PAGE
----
Interdisciplinary Research In International Political Science
Global politics, sometimes called world politics, refers to both the broad field of studies which studies the global political patterns and the socio-economic patterns of the world. In the midst of this broad field are the various processes of socio-economic globalization in relation to issues of national social power. There has been a proliferation of journals and research in this field as globalization has taken center stage in world politics. The main areas of concentration have been globalization as a set of phenomena (an increasing trend towards de globalization), national identities and international trade, economic policies of developing countries, globalisation and global governance. Some of the key journals of this genre have been developed as: Comparative Politics, International Political Economy, Journal of Economic Analysis and Research, Economic and Social Studies, Journal of Economic History, Journal of Economic Research, Theory and Policy.
Comparative Politics has considered global political economy as the central yardstick against which comparative studies can be performed. It has endeavored to develop a more comprehensive view of the relations between nations, as well as between regions within nations. It has traced the development of world politics since prehistoric times to the rise of states and empires. Comparative Politics has made contributions towards theories in international relations, such as International Trade and Politics. Some of the key works of this genre are: Comparative Political Science, Conflict and Cooperation, edited with Peter Arens, International Political Economy, edited with Ronald Numbers and Robert Kaplan, International Political Theory, edited with George Borjas and Peterruck.
Interdisciplinary studies have grown out of Comparative Politics and have sought to sharpen methods and research interests within comparative political economy. They are independent from the other field of socio-economic theory. A variety of interdisciplinary works have emerged in the last couple of decades which include Critical Perspectives in International Business, edited with Mark Weisler, which brought forth contributions from prominent scholars across disciplines; International Political Economy, edited with Max Horvath, which brings together Ebert Pellet and John Van Reenen; and International Political Economy, edited by Stevensten and Stein, which brought out contribution from many scholars in this field. In addition, several journals related to political economy have also come up, such as Journal of Comparative International Trade, Comparative Politics Reviews, Review of International Studies, Journal of Economic Analysis and Theory and Policy.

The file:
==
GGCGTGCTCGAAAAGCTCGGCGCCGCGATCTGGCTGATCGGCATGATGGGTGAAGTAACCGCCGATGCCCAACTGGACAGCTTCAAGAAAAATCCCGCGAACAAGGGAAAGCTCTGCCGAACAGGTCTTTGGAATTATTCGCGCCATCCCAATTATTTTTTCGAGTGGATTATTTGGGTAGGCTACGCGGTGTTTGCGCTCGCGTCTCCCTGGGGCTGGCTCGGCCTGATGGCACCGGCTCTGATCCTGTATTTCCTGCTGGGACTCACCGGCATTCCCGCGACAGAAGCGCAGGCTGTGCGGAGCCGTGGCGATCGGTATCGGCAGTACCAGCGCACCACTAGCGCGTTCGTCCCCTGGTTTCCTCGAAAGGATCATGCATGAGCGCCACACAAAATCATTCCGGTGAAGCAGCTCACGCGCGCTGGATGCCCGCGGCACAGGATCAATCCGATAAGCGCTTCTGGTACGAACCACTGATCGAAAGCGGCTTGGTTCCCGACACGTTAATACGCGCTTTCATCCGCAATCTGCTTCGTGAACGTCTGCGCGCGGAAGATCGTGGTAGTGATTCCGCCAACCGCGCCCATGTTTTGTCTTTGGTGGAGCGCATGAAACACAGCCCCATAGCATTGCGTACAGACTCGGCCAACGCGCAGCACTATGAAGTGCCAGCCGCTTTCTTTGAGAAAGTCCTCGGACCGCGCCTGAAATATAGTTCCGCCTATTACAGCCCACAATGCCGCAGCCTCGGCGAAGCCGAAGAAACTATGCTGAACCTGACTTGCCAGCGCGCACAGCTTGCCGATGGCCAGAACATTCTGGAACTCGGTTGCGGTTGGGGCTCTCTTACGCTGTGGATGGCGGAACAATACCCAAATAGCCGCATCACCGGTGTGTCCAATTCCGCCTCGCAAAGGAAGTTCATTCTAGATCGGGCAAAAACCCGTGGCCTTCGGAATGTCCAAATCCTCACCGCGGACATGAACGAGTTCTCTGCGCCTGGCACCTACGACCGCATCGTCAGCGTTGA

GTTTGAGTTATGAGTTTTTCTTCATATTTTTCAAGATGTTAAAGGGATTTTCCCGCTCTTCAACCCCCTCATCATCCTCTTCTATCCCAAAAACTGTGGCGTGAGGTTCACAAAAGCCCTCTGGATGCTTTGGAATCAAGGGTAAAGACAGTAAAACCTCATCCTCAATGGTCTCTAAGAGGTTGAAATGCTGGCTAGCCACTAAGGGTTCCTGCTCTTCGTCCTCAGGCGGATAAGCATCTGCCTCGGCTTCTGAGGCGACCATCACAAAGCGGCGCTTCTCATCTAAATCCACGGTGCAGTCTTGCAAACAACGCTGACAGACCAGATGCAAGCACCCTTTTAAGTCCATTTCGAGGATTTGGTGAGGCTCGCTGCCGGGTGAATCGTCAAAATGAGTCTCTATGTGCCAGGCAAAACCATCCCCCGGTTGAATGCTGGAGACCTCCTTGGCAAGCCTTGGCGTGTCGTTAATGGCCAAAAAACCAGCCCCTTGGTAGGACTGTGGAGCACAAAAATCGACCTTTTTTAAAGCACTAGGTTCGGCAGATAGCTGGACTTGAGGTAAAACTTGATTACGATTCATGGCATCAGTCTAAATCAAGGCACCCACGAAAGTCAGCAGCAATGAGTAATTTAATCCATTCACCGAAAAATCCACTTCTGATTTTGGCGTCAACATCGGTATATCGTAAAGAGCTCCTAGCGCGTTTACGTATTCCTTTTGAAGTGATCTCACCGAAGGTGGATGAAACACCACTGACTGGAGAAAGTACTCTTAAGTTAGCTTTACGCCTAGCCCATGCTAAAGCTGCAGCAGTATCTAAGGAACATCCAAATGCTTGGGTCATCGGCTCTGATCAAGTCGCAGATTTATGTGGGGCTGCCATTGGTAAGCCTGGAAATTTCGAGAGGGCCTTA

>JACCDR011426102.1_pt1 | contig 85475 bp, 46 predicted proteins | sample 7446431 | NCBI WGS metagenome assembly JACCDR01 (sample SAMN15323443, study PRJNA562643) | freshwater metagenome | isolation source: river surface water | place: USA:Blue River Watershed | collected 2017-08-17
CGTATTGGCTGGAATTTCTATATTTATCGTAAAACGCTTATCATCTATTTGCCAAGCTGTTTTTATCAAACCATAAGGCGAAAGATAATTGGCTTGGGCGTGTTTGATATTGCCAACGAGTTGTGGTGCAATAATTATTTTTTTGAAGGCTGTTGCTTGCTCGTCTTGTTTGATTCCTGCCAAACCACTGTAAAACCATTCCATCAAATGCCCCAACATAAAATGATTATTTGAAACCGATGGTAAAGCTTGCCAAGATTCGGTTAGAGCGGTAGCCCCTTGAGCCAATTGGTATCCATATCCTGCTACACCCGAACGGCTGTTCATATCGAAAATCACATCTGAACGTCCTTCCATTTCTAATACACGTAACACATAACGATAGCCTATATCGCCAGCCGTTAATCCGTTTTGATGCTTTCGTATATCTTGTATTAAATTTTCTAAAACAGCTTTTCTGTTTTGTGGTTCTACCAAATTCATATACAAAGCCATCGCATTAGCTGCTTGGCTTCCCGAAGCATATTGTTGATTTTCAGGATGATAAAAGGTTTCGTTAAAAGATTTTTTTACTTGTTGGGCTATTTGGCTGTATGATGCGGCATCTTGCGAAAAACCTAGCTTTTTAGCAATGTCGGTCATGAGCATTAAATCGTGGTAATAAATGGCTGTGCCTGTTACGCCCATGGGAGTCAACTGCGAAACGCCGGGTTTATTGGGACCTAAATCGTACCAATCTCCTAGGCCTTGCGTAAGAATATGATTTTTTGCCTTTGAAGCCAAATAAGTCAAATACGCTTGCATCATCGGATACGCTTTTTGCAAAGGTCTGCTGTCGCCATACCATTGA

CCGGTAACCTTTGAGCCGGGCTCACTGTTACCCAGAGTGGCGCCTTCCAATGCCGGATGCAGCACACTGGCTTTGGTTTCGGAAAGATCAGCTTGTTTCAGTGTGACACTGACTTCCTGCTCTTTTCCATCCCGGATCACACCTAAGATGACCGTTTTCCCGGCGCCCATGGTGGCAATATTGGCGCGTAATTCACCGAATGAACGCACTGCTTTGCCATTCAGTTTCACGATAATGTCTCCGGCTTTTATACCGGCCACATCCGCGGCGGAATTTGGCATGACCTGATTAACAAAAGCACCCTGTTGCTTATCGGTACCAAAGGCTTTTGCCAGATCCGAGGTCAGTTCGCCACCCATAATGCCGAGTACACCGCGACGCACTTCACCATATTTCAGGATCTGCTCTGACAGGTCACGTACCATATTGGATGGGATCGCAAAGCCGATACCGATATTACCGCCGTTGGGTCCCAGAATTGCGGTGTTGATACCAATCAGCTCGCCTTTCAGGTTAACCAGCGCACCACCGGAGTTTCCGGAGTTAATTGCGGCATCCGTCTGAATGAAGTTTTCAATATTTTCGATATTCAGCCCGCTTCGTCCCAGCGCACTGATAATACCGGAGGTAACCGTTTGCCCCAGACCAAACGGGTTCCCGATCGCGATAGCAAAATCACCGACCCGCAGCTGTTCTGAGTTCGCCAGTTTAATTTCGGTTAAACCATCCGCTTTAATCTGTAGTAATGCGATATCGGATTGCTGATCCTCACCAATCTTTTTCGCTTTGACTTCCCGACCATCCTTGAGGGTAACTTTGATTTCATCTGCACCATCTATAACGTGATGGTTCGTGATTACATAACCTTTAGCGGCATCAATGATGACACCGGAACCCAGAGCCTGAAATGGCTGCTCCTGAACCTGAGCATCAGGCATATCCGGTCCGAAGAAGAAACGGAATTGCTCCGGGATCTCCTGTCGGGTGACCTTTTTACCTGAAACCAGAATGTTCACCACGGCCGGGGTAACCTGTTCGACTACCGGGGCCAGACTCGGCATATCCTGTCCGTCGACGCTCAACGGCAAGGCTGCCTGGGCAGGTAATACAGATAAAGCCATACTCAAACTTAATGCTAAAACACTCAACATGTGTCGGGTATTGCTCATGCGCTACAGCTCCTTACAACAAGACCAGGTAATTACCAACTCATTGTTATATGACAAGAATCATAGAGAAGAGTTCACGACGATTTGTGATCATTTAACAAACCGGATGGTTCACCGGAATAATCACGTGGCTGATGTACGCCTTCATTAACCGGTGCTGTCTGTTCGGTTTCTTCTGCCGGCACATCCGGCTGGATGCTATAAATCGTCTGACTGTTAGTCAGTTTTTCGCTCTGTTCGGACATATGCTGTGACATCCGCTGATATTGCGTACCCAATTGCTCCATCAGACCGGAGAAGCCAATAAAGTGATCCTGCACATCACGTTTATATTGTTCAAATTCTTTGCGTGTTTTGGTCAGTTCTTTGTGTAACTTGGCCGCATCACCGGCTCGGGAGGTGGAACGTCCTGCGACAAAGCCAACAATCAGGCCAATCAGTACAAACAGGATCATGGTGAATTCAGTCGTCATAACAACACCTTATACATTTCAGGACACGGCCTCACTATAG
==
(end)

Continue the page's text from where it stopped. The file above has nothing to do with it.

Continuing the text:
Another form of interdisciplinary activity is Methods in Globalization and Globalisation Studies (MIGAS). This group looks into issues connected to international trade, growth, international organizations and politics in the twenty first century. As of now, there are many universities that offer interdisciplinary programs in MIGAS. Many think that these programs have contributed to developments in theoretical physics. However, these programs are still at early stage, and there are doubts about their applicability in practice.
History and politics are two other important areas that are interdisciplinary in nature. The history of world politics and the study of international relations offer many opportunities for scholars to specialize in particular fields of interest. Some of them specialize in colonial and postcolonial studies, global and trans-regional political theory, gender and cultural politics, or alternative approaches to political theory. These areas of concentration have helped in development of a range of distinctive political science themes that are influential in the making of world politics and international relations.
There are many different concentrations of concentration available in the various departments of political science and international relations. These include thematic foci, which are concerned with specific areas of historical research; discursive thematic foci, which traces the development of discourses across the diverse strands of these thematic elements; and multidimensional thematic foci, which involves multi-dimensional reading of these topical elements. The different concentrations provide scholars a wide range of alternatives to choose from, while taking up the work of those specialists who are best qualified to conduct thematic research. This way, interdisciplinary research has offered wider access to the material and theories from other disciplines. It has also made it easier for scholars to come up with their own interpretations of world politics.